Posted in Cookies, Dessert, Recipes

Lemon Cookies

One of my favorite author/book series is Joanna Fluke’s Hannah Swenson series.  Not only does Hannah bake cookies for a living, she also solves mysteries.  Joanne Fluke also provides recipes for the readers.  I have found several of my favorite recipes from her books.  This is one of those recipes.  I don’t remember which book it is from.

If you like tart lemon bars, you will like these.  They are the lemon bars in a cookie bar form.  Yummy!  Enjoy!

These are wonderfully lemony and quite tart.  You may wish to sprinkle them with powdered sugar before you serve them to those who like them sweeter.

Lemon Cookies

Stars of the recipe:

  • 1/2 cup softened butter (1 stick = 1/4 pound)
  • 3/4 cup white sugar
  • 1 egg beaten (just whip it up in a glass with a fork)
  • 1 Tbsp. lemon zest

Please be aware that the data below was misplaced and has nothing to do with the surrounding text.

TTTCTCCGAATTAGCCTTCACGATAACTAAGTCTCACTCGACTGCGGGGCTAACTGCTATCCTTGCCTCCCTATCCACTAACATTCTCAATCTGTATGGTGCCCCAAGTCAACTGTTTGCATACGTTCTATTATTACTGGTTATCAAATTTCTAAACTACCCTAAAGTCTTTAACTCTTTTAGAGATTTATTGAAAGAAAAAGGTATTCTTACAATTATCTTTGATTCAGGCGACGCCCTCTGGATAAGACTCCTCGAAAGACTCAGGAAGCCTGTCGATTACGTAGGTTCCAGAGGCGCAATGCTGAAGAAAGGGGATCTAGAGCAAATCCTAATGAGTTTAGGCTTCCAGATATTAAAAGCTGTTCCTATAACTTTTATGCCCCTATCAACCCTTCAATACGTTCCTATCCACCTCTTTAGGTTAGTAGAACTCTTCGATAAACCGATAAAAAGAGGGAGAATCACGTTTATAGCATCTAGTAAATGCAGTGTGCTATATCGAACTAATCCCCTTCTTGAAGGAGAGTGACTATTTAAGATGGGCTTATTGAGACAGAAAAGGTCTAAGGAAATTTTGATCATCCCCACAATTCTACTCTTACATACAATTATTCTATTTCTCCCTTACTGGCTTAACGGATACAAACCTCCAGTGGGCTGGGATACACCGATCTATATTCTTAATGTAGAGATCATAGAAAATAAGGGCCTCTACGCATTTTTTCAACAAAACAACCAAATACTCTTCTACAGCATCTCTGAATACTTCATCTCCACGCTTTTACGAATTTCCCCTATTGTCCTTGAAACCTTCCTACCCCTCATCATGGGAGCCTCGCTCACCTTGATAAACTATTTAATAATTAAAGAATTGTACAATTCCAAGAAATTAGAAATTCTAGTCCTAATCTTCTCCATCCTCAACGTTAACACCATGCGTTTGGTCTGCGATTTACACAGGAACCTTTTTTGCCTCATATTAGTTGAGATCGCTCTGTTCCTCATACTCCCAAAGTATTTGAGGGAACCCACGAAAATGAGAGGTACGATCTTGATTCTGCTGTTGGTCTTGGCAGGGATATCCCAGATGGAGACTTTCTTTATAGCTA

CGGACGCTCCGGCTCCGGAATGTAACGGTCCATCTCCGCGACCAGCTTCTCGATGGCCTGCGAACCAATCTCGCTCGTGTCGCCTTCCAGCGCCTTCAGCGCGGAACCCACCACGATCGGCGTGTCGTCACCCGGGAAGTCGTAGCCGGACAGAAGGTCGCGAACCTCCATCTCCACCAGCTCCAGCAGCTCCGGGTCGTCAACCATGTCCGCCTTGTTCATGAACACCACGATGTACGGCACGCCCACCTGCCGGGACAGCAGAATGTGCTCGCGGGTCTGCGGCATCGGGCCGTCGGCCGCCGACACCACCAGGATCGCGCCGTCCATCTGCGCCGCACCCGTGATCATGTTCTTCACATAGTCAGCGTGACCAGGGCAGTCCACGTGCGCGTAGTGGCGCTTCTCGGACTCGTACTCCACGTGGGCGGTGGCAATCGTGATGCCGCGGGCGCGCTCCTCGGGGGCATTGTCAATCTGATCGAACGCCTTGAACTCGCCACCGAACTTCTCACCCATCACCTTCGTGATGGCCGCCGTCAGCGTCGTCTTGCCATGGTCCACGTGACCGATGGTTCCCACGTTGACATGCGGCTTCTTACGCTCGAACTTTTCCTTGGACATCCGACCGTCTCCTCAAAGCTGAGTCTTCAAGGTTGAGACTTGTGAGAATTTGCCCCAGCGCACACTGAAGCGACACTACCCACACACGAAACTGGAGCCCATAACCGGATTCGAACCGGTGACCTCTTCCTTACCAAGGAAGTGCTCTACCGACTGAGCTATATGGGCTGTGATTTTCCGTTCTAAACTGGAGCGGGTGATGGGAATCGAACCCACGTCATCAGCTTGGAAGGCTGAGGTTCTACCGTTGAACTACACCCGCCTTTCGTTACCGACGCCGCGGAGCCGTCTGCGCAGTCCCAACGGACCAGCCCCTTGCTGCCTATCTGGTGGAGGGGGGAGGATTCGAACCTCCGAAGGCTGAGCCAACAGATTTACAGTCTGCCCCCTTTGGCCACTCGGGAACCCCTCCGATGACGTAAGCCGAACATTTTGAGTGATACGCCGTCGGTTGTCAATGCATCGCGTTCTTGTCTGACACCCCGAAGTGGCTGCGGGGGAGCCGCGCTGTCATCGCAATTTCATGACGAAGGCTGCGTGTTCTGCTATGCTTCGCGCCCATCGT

• 2 tsp. lemon juice
  • 1 tsp. baking powder
  • 1/4 tsp. baking soda
  • 1 2/3 c. flour (pack it down in the cup when you measure it)
  • 1/2 c. milk


  1. Beat the butter and the sugar together until they’re light and fluffy.
  2. Add the beaten egg, lemon zest, and lemon juice.  Mix it all up.
  3. Mix in the baking powder, baking soda, and salt.  Mix well.
  4. Mix in half of the flour and half of the milk.
  5. Stir everything all up and then add the remaining flour and the remaining milk.  Mix well.
  6. Drop by teaspoons onto an ungreased cookie sheet.  Make these cookies small, about the size of a cherry.  If you make them too large, they’ll spread out on the cookie sheet and crumble when you remove them.
  7. Bake at 350 degrees  Farehenheit for 12 to 14 minuts.
  8. While they are baking, mix up the topping.


Stars of the recipe:

  • 1/4 c. of lemon juice
  • 1/2 c. of sugar


  1. Heat lemon juice just a bit in the microwave.
  2. Add sugar and stir it up.
  3. When the cookies come out of the oven, remove them to a wire rack with a piece of foil placed under it.
  4. Brush the topping onto the hot cookies.  The faster you do this, the quicker the topping will dry into a glaze.

Printable version

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